The NAACP on Wednesday called for a boycott of Holiday Inn, Best Western and other leading hotel chains, assailing the lodging industry’s record in the hiring and promotion of African Americans.
The boycott is the first step in a broader effort to maximize black buying power in corporate America, NAACP President Kweisi Mfume said.
“African Americans spend more than $4 billion annually on travel and lodging, with much of this going to the lodging industry,” Mfume said. “The lodging industry has an abysmal record of including African Americans in all aspects of its operations.”
Mfume urged people “to immediately exercise personal responsibility and use our consumer guide” when planning business trips and vacations. Without prompting, he added: “A selective boycott--yes. It means exactly that. Punish, quite frankly, our enemies.”
Some hotel representatives defended their records on hiring African Americans and said they are not enemies of the National Assn. for the Advancement of Colored People. A majority of the 10 targeted chains had declined to cooperate with the group’s survey of black employees and managers.
Holiday Inn spokesman Craig Smith said the refusal to give detailed information about hotel operations had nothing to do with a lack of commitment to equal opportunity.
“We support the work and spirit of the NAACP but politely declined to give them that data,” Smith said. “We don’t provide data on our operations to anyone.”
“We have a good story to tell,” said Anne Curtis of Choice Hotels International.
“The NAACP is hurting people they say they want to help,” said Ann Rhodes of Doubletree Hotels Inc.
Mfume said the call for a boycott was supported by 55 primarily black organizations with a membership of more than 9 million, including the Congressional Black Caucus Foundation, the National Urban League and the National Council of Negro Women.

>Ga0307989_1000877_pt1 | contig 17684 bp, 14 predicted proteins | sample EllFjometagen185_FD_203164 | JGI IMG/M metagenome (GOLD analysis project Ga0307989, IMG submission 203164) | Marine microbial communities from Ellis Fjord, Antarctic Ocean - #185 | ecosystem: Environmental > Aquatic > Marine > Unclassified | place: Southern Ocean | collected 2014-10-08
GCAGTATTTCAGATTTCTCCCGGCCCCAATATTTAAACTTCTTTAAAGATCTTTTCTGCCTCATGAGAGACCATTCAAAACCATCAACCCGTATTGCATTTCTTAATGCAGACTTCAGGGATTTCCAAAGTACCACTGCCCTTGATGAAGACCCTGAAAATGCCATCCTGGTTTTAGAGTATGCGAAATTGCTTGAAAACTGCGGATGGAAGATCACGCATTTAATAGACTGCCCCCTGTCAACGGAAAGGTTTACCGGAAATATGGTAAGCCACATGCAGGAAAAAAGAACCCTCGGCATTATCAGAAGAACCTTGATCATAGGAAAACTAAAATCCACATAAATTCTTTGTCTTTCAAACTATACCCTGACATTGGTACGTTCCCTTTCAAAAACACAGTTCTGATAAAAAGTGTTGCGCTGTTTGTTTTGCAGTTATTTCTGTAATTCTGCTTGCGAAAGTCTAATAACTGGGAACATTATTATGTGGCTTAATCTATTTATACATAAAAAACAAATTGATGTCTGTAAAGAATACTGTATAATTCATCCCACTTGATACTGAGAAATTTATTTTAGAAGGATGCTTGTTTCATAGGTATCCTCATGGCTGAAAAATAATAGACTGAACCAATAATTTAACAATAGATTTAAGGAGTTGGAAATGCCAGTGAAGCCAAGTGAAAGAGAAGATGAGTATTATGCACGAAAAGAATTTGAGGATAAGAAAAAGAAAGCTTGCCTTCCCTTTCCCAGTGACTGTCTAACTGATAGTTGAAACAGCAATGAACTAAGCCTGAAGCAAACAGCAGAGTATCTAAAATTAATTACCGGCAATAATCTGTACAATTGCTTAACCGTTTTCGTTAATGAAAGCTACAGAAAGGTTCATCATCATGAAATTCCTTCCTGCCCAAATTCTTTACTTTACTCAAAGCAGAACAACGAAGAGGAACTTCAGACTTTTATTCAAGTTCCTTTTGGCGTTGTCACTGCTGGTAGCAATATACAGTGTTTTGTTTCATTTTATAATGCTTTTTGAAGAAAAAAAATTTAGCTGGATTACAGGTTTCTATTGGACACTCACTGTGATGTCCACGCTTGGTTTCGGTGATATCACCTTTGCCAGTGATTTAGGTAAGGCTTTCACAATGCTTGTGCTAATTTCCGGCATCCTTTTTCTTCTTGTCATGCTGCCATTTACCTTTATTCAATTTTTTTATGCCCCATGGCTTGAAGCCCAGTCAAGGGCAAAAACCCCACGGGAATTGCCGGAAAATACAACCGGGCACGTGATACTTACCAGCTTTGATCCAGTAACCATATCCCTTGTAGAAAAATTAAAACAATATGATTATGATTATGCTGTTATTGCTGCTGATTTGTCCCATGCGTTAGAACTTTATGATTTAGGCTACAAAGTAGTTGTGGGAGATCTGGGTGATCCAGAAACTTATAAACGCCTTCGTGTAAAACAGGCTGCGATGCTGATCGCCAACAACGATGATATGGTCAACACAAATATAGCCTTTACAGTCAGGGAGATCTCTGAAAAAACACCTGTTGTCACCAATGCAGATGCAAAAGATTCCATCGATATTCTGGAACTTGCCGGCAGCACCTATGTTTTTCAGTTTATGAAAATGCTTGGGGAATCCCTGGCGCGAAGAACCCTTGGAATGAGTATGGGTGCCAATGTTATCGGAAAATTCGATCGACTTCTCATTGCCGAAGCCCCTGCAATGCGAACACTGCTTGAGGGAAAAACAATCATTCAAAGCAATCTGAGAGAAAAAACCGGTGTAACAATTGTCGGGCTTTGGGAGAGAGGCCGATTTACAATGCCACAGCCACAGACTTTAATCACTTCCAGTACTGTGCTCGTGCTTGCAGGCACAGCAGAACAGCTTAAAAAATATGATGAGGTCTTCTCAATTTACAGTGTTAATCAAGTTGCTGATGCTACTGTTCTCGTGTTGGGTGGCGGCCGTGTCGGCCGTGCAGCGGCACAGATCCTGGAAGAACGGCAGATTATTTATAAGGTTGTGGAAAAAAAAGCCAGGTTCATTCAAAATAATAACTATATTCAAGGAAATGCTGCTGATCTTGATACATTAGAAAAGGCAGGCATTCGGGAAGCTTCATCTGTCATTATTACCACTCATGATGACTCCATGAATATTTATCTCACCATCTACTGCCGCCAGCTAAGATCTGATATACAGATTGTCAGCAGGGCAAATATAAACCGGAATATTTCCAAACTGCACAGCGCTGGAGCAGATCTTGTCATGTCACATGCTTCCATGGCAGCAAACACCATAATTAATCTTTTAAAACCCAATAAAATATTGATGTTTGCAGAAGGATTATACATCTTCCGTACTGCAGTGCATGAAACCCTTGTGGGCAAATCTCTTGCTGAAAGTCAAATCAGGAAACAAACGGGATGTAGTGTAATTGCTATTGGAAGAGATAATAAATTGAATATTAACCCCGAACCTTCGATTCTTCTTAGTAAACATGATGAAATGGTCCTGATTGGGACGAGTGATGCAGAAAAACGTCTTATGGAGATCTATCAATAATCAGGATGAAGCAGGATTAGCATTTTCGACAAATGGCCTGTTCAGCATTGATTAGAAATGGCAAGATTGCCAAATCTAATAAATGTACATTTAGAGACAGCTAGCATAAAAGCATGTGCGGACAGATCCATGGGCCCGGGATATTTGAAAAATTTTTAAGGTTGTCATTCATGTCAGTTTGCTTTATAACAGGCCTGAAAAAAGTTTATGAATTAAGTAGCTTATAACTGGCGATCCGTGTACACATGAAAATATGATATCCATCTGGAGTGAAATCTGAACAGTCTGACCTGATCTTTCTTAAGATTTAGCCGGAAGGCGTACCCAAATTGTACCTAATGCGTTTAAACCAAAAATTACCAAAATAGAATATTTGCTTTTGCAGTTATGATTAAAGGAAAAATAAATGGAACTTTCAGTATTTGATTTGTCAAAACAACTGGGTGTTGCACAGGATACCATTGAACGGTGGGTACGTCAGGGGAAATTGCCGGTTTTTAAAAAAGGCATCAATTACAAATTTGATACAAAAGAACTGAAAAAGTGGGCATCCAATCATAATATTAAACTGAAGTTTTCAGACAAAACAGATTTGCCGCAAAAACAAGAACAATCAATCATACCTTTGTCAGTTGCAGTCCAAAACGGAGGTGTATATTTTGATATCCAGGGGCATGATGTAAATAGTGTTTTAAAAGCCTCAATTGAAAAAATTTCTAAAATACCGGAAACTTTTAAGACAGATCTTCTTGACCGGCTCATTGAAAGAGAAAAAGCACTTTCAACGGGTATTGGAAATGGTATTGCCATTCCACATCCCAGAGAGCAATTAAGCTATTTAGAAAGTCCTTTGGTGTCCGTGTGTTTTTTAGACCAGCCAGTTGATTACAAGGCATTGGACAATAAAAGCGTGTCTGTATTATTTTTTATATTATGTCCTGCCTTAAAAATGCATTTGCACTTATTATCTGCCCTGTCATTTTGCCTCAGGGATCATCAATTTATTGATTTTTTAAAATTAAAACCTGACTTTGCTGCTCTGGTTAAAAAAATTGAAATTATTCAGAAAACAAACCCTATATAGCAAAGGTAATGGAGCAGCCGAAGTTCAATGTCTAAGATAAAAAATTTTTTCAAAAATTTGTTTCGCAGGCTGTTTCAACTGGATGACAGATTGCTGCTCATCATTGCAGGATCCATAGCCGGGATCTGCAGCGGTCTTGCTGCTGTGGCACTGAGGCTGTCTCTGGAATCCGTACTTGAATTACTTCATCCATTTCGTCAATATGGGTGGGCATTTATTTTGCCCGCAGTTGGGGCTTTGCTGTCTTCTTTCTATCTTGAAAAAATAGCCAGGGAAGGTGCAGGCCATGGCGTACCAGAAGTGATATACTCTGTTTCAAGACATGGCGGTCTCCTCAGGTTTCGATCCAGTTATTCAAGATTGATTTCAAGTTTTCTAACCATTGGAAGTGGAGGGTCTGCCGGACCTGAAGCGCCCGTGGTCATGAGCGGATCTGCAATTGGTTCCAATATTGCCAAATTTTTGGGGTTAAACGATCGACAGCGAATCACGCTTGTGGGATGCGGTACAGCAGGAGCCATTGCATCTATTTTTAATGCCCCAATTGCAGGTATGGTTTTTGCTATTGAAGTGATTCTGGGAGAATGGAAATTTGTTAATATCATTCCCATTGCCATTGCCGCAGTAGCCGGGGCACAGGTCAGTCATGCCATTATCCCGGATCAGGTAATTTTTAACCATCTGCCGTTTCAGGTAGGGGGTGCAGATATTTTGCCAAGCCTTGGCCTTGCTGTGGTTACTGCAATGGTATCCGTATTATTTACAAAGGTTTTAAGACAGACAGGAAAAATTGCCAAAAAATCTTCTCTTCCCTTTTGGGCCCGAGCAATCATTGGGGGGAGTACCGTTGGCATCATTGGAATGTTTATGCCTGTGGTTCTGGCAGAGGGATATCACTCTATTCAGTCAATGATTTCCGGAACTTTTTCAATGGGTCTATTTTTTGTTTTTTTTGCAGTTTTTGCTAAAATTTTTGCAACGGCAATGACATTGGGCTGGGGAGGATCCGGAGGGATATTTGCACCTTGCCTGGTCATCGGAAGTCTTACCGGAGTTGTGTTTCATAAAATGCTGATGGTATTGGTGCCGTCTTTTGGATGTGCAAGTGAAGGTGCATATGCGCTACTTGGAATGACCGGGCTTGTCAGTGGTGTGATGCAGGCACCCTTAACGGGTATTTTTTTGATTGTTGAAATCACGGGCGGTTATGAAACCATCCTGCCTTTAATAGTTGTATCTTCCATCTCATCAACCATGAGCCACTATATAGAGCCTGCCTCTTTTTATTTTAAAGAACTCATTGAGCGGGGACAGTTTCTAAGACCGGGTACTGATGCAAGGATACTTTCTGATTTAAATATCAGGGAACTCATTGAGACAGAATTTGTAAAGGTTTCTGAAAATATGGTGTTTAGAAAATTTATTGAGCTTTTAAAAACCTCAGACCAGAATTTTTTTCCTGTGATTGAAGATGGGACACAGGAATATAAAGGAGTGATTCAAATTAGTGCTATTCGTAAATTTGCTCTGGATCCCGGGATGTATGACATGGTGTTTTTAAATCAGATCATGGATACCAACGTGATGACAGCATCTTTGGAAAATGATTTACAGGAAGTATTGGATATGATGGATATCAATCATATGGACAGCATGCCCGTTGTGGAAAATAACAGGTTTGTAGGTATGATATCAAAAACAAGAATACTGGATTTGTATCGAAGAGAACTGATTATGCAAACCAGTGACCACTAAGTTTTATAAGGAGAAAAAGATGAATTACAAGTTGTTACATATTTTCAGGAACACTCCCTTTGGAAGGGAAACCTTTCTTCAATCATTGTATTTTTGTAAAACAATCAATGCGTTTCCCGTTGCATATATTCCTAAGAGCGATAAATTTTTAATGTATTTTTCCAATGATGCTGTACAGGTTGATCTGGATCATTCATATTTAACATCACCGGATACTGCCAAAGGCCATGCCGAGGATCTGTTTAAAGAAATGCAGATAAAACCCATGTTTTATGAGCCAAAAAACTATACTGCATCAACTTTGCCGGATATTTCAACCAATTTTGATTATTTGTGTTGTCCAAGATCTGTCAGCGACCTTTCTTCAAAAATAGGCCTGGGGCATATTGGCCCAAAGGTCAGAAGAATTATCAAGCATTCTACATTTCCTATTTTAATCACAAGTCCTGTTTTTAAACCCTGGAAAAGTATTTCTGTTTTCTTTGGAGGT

Sixteen national companies were sent a four-page questionnaire seeking general information such as number of properties, number of rooms and number of black employees in executive, managerial and professional positions. It also asked whether the companies used minority advertising outlets and black firms as vendors and whether the companies supported charities that serve the black community.
Of the 16 companies, none answered the entire survey and just six received passing grades.
Marriott International and Hilton Hotels each received a C, the highest grade awarded; Hyatt Hotels, Adam’s Mark Hotels and Ritz-Carlton Hotel were graded C-, and HFS, operator of Days Inns, got a D.
Ten firms with lower grades were targeted by the boycott.
Two of them, ITT (the operator of Sheraton) and Promus Hotel (which runs the Embassy Suites chain), answered some questions but withheld information dealing with employment and property ownership. Each received a D-.
Mfume said seven firms notified the NAACP that they would not participate: Westin Hotels, Best Western International, Radisson Hospitality Worldwide, Renaissance Hotels and Resorts, Choice Hotels International, Holiday Inn Worldwide and Omni Hotels. All got Fs.